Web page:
With deduction questions, you are given a passage followed by a number of proposed conclusions to it. You must decide whether or not the conclusion ‘follows’, or ‘does not follow’
the information given in the passage.
Think about the assumptions task above and apply the same logic here. Bear in mind that a conclusion cannot be an assumption.
Deduction Sample question
Statement: Some Sundays are rainy. All rainy days are boring. Therefore:
|1. No clear days are boring||CONCLUSION DOES NOT FOLLOW||This is an assumption. Just because all X is Y, it doesn’t mean that Z is never Y
|2. Some Sundays are boring||CONCLUSION FOLLOWS||
We know some Sundays are rainy and that those days are all boring
| 3. Some Sundays are not boring|
|CONCLUSION DOES NOT FOLLOW||
We know that some Sundays are definitely boring because they are rainy as stated above. But we cannot assume that Sundays that are not rainy are not boring for some other reason
For the interpretation questions of the Watson Glaser test, you need to understand the significance of a piece of information and apply it logically. You are given a short paragraph followed by several suggested conclusions.
Again, you should assume that everything in the passage is true. On this basis, you will assess whether the conclusions given follow on from the information provided.
Interpretation Sample Question
A study of vocabulary growth in children from ages eight months to six years old shows that the size of spoken vocabulary increases from zero words at age eight months to 2,562 words at age six years.
|1. None of the children in this study had learned to talk by the age of six months||CONCLUSION FOLLOWS||The passage clearly states that vocabulary is ‘zero words’ at 8 months. With zero words, a child cannot have learned to talk
|2. Vocabulary growth is slowest during the period when children are learning to walk||CONCLUSION DOES NOT FOLLOW||It is tempting to make this assumption, because at the 8-month point vocabulary is described as zero, and this may coincide with when many children learn to walk. But this idea doesn’t appear in the statement, and so is an assumption based on outside knowledge
5. Evaluation of Arguments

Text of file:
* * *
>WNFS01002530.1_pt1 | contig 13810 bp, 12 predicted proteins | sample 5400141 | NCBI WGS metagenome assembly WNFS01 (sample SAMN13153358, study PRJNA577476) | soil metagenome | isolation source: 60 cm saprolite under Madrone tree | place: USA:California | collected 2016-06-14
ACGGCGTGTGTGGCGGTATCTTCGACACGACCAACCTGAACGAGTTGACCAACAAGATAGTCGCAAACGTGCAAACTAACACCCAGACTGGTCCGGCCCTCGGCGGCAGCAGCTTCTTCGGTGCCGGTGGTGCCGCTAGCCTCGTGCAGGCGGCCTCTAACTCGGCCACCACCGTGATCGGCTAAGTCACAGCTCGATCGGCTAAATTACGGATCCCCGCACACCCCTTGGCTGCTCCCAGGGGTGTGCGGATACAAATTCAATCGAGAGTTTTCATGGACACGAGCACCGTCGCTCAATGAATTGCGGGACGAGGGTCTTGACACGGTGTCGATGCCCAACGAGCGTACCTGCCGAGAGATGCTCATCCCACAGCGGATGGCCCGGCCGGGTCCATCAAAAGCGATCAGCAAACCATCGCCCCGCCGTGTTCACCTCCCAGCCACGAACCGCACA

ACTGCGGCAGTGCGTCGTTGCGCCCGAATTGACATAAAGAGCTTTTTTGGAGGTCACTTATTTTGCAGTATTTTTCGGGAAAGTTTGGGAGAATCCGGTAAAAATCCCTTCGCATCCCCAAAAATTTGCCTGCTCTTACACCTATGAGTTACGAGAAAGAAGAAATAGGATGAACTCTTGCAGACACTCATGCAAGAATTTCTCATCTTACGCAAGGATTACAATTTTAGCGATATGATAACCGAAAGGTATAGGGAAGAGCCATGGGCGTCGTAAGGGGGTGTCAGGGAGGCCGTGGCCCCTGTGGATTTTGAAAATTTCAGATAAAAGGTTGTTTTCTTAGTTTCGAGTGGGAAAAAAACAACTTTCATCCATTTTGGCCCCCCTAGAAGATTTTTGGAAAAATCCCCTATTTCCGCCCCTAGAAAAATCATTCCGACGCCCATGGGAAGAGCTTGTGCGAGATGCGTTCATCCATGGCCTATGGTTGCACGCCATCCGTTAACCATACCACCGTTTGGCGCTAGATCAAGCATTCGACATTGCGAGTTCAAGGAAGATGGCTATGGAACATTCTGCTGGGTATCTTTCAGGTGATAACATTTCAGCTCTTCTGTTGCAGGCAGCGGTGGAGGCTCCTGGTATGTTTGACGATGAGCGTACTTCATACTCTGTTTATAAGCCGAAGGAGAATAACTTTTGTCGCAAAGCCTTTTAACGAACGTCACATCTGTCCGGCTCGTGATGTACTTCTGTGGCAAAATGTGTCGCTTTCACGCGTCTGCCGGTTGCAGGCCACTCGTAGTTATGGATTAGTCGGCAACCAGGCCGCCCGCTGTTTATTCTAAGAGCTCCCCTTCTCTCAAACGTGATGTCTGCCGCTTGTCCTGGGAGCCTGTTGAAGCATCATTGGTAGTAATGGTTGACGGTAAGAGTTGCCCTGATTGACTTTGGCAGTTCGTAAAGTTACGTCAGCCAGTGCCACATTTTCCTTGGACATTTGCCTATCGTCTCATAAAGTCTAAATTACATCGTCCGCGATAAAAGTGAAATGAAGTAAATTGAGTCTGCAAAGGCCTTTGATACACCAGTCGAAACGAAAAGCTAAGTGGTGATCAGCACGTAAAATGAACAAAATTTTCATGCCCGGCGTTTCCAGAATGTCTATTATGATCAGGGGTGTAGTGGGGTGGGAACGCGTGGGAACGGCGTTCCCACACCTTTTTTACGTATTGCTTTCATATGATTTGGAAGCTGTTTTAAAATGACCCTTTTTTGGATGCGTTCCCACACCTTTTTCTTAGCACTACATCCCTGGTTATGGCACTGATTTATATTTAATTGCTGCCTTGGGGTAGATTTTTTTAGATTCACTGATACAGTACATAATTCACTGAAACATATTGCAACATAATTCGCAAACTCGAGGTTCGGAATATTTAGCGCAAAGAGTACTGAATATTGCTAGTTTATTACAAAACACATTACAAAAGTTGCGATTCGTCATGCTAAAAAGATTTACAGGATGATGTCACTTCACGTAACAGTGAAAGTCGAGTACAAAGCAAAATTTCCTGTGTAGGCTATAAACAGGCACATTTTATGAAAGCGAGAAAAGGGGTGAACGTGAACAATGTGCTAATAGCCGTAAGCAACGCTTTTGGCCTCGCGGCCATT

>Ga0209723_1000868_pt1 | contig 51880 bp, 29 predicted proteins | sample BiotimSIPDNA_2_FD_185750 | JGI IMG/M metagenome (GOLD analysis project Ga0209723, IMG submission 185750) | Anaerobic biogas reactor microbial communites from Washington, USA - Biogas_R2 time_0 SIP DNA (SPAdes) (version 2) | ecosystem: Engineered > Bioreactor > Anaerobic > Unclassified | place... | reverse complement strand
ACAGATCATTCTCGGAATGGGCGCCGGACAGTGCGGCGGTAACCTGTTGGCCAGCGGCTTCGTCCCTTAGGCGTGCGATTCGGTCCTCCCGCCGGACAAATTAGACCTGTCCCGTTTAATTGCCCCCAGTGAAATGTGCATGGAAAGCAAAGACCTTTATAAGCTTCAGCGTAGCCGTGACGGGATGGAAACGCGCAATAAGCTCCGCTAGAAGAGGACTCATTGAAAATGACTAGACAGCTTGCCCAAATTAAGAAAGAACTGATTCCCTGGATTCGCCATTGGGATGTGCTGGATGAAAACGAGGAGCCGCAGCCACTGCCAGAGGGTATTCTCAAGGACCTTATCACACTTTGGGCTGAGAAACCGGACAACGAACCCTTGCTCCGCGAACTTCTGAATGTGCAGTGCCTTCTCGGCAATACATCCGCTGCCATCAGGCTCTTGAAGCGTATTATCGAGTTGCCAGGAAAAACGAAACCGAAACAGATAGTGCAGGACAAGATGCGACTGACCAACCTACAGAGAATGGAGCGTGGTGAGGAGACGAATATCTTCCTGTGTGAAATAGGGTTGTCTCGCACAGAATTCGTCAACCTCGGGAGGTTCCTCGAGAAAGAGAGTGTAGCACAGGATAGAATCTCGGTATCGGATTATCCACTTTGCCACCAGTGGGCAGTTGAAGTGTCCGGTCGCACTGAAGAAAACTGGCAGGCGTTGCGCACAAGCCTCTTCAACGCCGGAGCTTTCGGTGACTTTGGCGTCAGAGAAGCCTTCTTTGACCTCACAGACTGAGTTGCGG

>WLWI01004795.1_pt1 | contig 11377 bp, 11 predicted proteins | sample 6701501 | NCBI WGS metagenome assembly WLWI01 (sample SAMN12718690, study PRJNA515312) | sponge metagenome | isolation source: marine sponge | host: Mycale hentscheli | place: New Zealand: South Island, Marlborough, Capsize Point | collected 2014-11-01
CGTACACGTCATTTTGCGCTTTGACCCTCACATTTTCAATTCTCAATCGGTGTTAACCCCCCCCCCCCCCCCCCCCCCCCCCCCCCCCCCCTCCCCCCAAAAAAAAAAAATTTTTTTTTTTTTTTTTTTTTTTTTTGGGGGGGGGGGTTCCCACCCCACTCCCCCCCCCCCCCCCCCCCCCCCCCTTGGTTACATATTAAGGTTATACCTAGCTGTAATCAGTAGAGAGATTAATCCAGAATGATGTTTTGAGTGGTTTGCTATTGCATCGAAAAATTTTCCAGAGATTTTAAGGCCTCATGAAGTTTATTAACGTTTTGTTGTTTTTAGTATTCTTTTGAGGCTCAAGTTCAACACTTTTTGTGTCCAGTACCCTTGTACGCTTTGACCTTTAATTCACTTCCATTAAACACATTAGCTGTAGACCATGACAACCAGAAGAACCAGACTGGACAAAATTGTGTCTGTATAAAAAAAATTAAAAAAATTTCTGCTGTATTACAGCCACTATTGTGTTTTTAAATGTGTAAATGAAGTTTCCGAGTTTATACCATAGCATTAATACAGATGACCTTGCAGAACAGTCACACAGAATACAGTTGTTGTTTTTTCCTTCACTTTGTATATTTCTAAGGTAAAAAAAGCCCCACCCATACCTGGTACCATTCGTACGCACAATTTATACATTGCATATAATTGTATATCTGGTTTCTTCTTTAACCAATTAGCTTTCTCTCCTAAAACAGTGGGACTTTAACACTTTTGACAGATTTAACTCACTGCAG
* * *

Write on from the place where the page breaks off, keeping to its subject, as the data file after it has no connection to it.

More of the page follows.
The aim of the evaluation of arguments questions is to assess whether you can distinguish strong arguments from weak ones. Strong arguments are highly relevant, realistic and challenge the argument given.
The key to answering these questions is to disregard your personal opinion and think logically.
Evaluation of Arguments Sample question
Should all young adults in the United Kingdom go on to higher education at university?
|Yes; university provides an opportunity for them to wear university scarves||ARGUMENT WEAK||This is neither very relevant nor an impactful argument
|No; a large percentage of young adults do not have enough ability or interest to derive any benefit from university training||ARGUMENT STRONG||This is very relevant and challenges the above argument
|No; excessive studying permanently warps an individual’s personality||ARGUMENT WEAK||This is just not very realistic!
What is a Good Score on the Watson Glaser Test?
What is classed as a good score on the Watson Glaser test depends on the firm you are applying to. The pass mark for the Watson Glaser test varies from year to year depending on average results achieved from candidates to each firm.
To give yourself the best chance of being selected by the law firm you apply to, aim for a score of 75% or more.
You should never aim to just pass the test because most law firms will use the Watson Glaser results to decide between candidates who are doing equally well as each other in other parts of the recruitment process, like in their training contract applications.
You can boost your chances of achieving the best score in the Watson Glaser by using our free Watson Glaser online practice test.
Go to the Watson Glaser Practice Test
Watson Glaser Test Tips
- Make sure you understand the context of the question before deciding on a conclusion. Read and re-read the question and the passage until you are 100% sure.
- Divide the allotted time between the five sections in the test so that you dedicate equal amounts of time to each question.
- Read the sample questions given to you before the real questions to get used to the logic used to answer each of the question types.
- Start practising for the Watson Glaser test early instead of focusing all of your efforts in the run-up to your test. Long term practice is much more beneficial.